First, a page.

By Duncan Mackay

January 10 - Broadcaster NBC  is expecting to make losses of up to $200 million (£124 million) when it screens the Olympics in Vancouver next month - even though advertising sales are on a par for the two previous Winter Games - which could make negotiations even tougher for the International Olympic Committee (IOC) when the bidding opens for a new contract.

General Electric (GE), the parent company of NBC Universal, is currently languishing in last place among the four major United States TV networks in the ultra-competitive ratings war, paid a record $2.2 billion (£1.3 billion) in 2003 for the US broadcast rights for Vancouver 2010 and London 2012, 46 per cent more than they paid for Turin 2006 and Beijing 2008.

Dick Ebersol, NBC's Olympics executive producer  said: "[Ad] sales, which were slow in the spring and early summer due to the economy, have suddenly taken off, and we are well on our way to do the same number we did in Torino [in 2006] and Salt Lake City [in 2002]."

Jeff Immelt, the chairman and chief executive of GE, the parent of NBC Universal. last month told a meeting of investors they were likely to lose “a couple hundred million bucks on the Olympics broadcast this winter."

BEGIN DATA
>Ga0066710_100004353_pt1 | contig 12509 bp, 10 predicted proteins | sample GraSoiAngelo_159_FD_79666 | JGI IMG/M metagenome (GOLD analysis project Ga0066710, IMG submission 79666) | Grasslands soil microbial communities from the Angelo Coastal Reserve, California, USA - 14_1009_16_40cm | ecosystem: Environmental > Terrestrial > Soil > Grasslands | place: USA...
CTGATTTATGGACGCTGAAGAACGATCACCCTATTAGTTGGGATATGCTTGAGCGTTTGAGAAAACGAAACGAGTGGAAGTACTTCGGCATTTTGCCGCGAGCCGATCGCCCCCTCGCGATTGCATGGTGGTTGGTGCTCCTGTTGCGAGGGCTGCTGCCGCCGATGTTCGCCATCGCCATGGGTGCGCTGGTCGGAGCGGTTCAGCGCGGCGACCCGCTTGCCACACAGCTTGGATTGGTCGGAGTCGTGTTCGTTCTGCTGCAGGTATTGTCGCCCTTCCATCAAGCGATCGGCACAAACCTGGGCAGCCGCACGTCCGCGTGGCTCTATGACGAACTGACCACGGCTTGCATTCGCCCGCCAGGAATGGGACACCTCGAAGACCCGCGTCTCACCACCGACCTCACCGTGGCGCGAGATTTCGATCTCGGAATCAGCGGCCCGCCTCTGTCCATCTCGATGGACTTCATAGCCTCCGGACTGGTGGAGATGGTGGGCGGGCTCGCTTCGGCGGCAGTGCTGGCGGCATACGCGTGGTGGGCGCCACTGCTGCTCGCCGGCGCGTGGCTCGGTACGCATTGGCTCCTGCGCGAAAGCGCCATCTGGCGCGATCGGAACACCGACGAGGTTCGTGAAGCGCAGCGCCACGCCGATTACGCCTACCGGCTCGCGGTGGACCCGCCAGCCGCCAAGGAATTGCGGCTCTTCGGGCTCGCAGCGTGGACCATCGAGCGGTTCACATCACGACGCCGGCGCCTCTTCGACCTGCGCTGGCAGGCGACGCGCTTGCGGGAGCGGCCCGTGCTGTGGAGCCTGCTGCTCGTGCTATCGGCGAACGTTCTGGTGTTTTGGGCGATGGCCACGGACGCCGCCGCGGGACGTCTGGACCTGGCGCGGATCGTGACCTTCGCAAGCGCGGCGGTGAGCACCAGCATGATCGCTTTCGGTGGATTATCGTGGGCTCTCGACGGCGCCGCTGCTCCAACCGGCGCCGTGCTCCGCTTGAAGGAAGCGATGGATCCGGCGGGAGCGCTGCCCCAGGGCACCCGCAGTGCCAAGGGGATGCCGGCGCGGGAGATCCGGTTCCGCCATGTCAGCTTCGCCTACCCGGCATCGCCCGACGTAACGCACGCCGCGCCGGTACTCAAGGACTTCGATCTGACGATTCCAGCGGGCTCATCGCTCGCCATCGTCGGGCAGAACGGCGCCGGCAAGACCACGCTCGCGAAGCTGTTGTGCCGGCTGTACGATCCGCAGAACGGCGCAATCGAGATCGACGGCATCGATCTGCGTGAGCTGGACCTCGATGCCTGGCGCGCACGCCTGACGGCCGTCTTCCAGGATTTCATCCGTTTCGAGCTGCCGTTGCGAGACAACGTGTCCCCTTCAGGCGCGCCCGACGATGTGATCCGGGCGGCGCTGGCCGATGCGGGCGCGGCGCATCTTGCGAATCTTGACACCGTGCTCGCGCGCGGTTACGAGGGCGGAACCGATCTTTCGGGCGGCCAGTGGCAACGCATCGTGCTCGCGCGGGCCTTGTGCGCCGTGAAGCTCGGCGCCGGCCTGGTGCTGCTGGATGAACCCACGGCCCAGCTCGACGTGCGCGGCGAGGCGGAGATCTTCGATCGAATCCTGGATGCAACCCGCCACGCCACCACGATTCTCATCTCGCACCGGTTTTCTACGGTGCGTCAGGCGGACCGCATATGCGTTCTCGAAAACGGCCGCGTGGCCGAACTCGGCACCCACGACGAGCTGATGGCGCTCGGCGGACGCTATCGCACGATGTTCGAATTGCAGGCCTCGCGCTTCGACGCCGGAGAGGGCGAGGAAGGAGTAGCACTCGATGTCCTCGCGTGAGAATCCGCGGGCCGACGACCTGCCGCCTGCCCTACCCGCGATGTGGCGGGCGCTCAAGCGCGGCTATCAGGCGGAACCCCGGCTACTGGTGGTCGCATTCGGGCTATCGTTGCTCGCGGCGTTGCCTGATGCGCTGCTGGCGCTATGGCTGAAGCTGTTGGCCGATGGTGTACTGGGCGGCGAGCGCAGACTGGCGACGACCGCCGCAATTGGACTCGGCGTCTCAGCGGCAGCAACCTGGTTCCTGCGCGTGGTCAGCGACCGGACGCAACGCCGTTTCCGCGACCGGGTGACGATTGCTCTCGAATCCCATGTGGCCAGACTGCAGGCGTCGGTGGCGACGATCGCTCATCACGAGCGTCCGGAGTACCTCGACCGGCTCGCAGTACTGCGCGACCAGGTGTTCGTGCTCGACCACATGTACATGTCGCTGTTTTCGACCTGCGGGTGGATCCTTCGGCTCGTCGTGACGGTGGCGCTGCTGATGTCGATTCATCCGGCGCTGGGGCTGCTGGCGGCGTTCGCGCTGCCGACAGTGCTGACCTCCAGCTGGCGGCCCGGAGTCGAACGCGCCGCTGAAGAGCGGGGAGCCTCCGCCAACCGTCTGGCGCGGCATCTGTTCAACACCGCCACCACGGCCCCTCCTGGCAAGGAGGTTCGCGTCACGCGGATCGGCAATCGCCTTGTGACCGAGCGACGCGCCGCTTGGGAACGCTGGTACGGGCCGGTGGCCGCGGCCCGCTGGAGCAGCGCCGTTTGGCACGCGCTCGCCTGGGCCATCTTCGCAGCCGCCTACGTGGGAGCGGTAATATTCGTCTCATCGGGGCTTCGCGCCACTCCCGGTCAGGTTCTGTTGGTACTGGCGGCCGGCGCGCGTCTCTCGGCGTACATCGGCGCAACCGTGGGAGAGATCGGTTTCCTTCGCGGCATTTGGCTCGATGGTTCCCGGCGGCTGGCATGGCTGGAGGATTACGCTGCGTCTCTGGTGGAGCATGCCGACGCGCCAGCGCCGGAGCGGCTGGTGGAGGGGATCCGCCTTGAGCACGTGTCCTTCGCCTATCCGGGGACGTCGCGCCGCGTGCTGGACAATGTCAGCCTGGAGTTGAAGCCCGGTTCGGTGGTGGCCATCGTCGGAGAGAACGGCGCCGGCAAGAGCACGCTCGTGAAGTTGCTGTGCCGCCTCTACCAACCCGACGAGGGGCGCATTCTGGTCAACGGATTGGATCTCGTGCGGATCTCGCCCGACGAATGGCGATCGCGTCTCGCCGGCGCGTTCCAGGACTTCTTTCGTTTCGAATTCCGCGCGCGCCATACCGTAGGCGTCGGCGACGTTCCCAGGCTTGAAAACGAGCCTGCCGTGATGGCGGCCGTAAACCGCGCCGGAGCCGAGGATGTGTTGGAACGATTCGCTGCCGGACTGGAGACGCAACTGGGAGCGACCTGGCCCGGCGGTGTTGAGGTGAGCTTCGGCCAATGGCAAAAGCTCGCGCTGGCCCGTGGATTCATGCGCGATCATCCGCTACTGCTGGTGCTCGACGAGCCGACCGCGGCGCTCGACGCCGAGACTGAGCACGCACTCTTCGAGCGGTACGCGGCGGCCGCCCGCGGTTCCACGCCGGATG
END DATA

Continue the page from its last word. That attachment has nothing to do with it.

Ebersol said: "Sadly we will for the first time in all our years I've been with the Games lose money on the Olympics, but it won't be because the sales didn't come around."

NBC have nevertheless already promised that they will be bid for the 2014 Winter Games in Sochi and the 2016 Summer Games in Rio de Janeiro, when they expect to face competition from a joint bid from ABC and ESPN and CBS.

The International Olympic Committee (IOC) is due to officially open negotiations later this year.

The Games traditionally bring in large audiences and attract lucrative advertising to the US networks but the IOC have already admitted that they expect the fee will be lower than they hoped for after Chicago failed to win its bid to host the 2016 Olympics.

But Ebersol is first concentrating on delivering successful Games coverage from Vancouver, when NBC is due to run 835 hours of competition, most of it live on network TV and on its cable outlets including MSNBC and USA.

The figure is double the broadcast hours of previous winter Olympics.

Most other US networks have refrained from scheduling big shows during the Games and both the Grammy music awardsand the Oscars are moving to before or after the Olympics, which start on February 12 and end on February 28.

"American Idol", the find-a-star television show whose judges include Simon Cowell and Randy Jackson and which dominates the US ratings at this time of the year, on Rupert Murdoch's News Corp's Fox television network will, however, challenge NBC's Olympics coverage on four nights in February, including two when they will show live figure skating.

Ebersol said: "Will we beat them?

"I don't know, that's the number one show on TV.

"But I do think we'll do much better against Idol those two nights because we're [showing] live [skating]."

Contact the writer of this story at [email protected].

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